The l/8th (Dunoon) Company had two pipers who were distinguished in different spheres. William Laurie, the pipe-major, has been reckoned one of the most accomplished pipers, and bis work, the “Battle of the Somme,” holds first place among the Great War compositions. The hardships of the campaign proved too much for Laurie’s constitution ; he was invalided home, where he died on 28th November 1916. John M‘Lellan, a piper in the same band, had won the D.C.M. as a piper in the H.L.I. in the South African War. M'Lellan was a poet who found inspiration at the cannon’s mouth so to say, several of his poetical effusions which found places in the newspaper columns having been actually composed and written in the front line trenches. He has also to his credit several popular pipe melodies, one of which, “The Taking of Beaumont Hamel,” expresses the piper’s feelings in that memorable action.

Probably the most unfortunate of all the Territorial battalions of the regiment was the l/9th (Dumbarton) Battalion, whose pipers were almost entirely made casualties soon after their arrival in France. Two were killed in the first battle of Ypres and three so severely wounded that they had to be discharged; three others fell sick and had to be invalided out. The few who remained were then transferred to other units.

In the New Army battalions the pipers were put to one or other of those indispensable duties — ammunition carrying, stretcher work, running messages, and occasionally serving as duty men. In the 10th Battalion the pipemajor, Thomas Aitken, a veteran of the pre-war Argylls, tended the wounded under heavy fire and had his devotion and gallantry rewarded by a D.C.M., while Piper Duncan M'Sporran, who later was promoted pipe-major, forgot that he was regarded as a very good pibroch player but remembered that the old-time piper went into battle at the head of his men, and so kept that place in many an engagement, including that of Longueval. M‘Sporran may not have won any decoration but he did earn the warm approval of the men who marched to his stirring strains. In the storming of the Hindenburg line the runners and ammunition carriers had arduous and trying times and one of those who excelled on that occasion was Lance-Corporal Piper Gammack who, in consequence, was awarded the Military Medal.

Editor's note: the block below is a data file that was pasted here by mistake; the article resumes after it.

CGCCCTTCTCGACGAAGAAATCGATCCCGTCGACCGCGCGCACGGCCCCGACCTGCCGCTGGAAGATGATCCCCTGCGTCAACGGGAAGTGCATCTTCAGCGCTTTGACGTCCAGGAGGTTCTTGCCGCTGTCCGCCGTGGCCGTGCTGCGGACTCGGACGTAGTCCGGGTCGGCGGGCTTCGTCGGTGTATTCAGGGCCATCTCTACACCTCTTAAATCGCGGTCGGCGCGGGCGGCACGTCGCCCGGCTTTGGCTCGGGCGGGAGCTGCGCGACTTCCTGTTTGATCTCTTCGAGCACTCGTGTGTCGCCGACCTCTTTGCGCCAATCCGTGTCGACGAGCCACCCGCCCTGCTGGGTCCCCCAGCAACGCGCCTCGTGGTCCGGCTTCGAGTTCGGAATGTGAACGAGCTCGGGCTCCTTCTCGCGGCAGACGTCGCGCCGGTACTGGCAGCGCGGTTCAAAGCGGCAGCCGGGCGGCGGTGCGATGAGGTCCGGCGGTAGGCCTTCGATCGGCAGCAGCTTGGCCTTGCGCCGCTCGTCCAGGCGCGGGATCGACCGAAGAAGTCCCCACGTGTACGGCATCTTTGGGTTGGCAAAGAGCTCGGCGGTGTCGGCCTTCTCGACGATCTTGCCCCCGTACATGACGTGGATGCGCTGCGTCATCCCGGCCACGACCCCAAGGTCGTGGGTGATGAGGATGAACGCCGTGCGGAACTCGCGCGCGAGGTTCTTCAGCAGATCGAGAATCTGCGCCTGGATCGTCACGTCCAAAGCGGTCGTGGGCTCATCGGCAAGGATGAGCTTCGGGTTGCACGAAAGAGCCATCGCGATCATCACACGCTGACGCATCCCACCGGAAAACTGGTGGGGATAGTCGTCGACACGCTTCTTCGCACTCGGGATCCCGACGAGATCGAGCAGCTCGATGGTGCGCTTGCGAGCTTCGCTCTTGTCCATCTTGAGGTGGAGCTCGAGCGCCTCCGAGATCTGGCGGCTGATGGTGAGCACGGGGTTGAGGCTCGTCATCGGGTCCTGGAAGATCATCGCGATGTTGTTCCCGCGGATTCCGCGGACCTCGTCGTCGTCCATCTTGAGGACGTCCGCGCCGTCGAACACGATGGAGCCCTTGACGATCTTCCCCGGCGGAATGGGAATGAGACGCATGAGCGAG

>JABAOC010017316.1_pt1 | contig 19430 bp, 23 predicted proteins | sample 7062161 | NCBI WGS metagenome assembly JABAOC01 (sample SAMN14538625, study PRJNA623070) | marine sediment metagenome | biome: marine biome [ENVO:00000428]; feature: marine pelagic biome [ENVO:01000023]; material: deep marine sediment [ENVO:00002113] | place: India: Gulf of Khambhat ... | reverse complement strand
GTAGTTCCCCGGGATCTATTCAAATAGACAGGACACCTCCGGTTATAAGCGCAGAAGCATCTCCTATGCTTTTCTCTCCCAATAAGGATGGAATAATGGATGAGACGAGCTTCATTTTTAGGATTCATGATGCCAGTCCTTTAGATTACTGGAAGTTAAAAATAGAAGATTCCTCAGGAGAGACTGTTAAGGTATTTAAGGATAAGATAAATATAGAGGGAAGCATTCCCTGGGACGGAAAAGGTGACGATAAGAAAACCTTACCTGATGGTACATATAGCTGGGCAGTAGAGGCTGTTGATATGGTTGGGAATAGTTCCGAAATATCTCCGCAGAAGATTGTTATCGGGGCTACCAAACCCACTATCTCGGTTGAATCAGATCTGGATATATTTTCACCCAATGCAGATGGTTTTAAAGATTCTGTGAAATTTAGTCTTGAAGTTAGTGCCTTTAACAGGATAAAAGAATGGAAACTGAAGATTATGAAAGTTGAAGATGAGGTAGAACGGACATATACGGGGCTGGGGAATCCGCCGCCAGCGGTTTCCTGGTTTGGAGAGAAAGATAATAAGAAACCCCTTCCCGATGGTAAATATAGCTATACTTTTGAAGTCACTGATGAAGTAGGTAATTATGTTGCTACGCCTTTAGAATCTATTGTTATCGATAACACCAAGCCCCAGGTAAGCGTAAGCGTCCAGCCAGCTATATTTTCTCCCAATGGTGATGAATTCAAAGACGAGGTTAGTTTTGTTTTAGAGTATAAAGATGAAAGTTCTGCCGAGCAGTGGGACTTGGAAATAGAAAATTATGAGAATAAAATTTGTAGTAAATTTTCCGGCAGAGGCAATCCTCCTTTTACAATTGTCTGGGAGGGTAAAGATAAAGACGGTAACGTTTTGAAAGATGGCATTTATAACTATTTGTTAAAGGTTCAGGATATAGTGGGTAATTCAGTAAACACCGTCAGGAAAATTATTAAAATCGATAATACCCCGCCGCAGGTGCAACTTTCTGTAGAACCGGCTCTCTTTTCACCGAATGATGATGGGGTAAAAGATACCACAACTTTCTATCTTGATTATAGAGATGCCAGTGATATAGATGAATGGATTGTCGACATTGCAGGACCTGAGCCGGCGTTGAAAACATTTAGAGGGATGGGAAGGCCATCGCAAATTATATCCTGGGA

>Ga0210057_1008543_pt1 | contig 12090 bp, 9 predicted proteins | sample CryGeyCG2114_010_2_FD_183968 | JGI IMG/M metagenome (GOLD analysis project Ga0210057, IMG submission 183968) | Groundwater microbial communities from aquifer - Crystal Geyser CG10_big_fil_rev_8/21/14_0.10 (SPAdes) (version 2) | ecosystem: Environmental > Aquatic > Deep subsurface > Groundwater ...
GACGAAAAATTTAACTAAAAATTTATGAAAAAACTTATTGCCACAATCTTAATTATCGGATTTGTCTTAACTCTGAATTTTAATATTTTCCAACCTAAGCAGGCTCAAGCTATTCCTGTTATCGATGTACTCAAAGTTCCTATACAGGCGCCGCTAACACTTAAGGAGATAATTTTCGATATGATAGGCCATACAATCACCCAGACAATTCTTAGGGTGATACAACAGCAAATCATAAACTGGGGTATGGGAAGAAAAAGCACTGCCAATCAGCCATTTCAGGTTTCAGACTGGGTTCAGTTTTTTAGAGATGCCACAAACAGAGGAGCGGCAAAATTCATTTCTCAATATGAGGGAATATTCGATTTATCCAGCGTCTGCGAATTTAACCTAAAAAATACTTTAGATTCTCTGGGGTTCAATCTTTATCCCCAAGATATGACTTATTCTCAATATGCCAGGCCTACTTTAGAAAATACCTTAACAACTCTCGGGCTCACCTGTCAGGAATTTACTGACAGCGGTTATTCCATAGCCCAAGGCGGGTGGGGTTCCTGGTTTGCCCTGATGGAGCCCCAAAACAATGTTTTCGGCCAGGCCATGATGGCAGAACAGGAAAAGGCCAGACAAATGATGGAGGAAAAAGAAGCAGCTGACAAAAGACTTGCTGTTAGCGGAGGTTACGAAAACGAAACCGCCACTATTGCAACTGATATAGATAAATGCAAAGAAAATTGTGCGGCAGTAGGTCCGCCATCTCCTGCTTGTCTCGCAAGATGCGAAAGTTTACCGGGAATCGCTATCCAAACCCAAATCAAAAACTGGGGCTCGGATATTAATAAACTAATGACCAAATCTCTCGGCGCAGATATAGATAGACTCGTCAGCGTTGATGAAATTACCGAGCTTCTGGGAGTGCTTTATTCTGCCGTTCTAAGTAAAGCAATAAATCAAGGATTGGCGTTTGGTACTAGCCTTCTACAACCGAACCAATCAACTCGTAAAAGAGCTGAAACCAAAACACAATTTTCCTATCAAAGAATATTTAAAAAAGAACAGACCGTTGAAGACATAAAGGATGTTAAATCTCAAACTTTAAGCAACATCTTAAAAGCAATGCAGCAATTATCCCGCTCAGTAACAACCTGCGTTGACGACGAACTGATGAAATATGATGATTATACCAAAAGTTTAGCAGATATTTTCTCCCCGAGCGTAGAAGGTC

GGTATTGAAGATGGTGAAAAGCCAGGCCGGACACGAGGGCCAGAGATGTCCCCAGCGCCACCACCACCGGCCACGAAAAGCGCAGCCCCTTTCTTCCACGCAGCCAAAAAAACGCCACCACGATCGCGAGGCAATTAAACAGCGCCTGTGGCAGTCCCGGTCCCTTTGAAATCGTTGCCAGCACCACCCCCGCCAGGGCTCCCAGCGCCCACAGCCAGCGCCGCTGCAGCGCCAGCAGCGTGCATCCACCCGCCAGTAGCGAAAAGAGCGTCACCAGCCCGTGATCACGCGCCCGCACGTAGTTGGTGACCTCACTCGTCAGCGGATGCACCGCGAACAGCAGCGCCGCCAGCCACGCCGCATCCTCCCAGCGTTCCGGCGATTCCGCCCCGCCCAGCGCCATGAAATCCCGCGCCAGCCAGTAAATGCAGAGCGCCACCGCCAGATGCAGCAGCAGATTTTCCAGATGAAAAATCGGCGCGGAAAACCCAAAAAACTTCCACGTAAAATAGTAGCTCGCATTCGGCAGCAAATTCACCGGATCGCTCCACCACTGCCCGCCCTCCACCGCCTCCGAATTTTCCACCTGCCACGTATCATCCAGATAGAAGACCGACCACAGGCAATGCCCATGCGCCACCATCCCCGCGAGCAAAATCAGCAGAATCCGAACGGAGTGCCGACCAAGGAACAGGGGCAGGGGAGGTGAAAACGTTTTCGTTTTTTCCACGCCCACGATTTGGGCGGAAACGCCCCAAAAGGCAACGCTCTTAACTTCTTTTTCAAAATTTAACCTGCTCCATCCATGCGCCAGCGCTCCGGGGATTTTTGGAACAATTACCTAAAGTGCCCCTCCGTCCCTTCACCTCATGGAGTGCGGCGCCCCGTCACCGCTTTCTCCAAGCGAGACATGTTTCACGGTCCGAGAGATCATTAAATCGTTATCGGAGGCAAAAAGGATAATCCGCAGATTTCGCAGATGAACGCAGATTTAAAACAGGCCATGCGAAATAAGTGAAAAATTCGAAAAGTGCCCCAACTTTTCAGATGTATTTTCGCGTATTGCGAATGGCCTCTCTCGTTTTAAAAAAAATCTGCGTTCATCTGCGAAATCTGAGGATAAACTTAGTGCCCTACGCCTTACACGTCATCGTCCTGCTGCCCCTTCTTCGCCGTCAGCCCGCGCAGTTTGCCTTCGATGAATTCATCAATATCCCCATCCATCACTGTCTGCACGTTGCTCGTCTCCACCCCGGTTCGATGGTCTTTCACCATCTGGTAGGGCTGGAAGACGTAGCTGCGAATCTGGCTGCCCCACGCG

Far different conditions governed the pipers of the 11th Battalion, whose colonel, the late Malcolm M‘Neill, a distinguished officer of the regular Argyll and Sutherland Highlanders, with a passion for pipe music and some ability as a player, tried to shelter his pipers from all unnecessary risks. A good piper of the Camerons is said to have called forth the admiration of Colonel M‘Neill, who promptly offered the officer commanding the Camerons three privates in exchange for that piper, an offer which was not accepted. Once M‘Neill had to leave his battalion, and on his return learned that the pipers had been put on ammunition carrying in consequence of which eight pipers had become casualties. The colonel was inclined to be angry and the officer responsible had to listen to a lecture on the value of pipe music in war and the consequent necessity for conserving as far as possible the providers of that music.

For the Republic, Raymond Desvarreux, one of the foremost painters of France, made an excellent portrait of a fine-looking, magnificently proportioned piper, of the A. and S. H., James M‘Niven, a native of Tiree.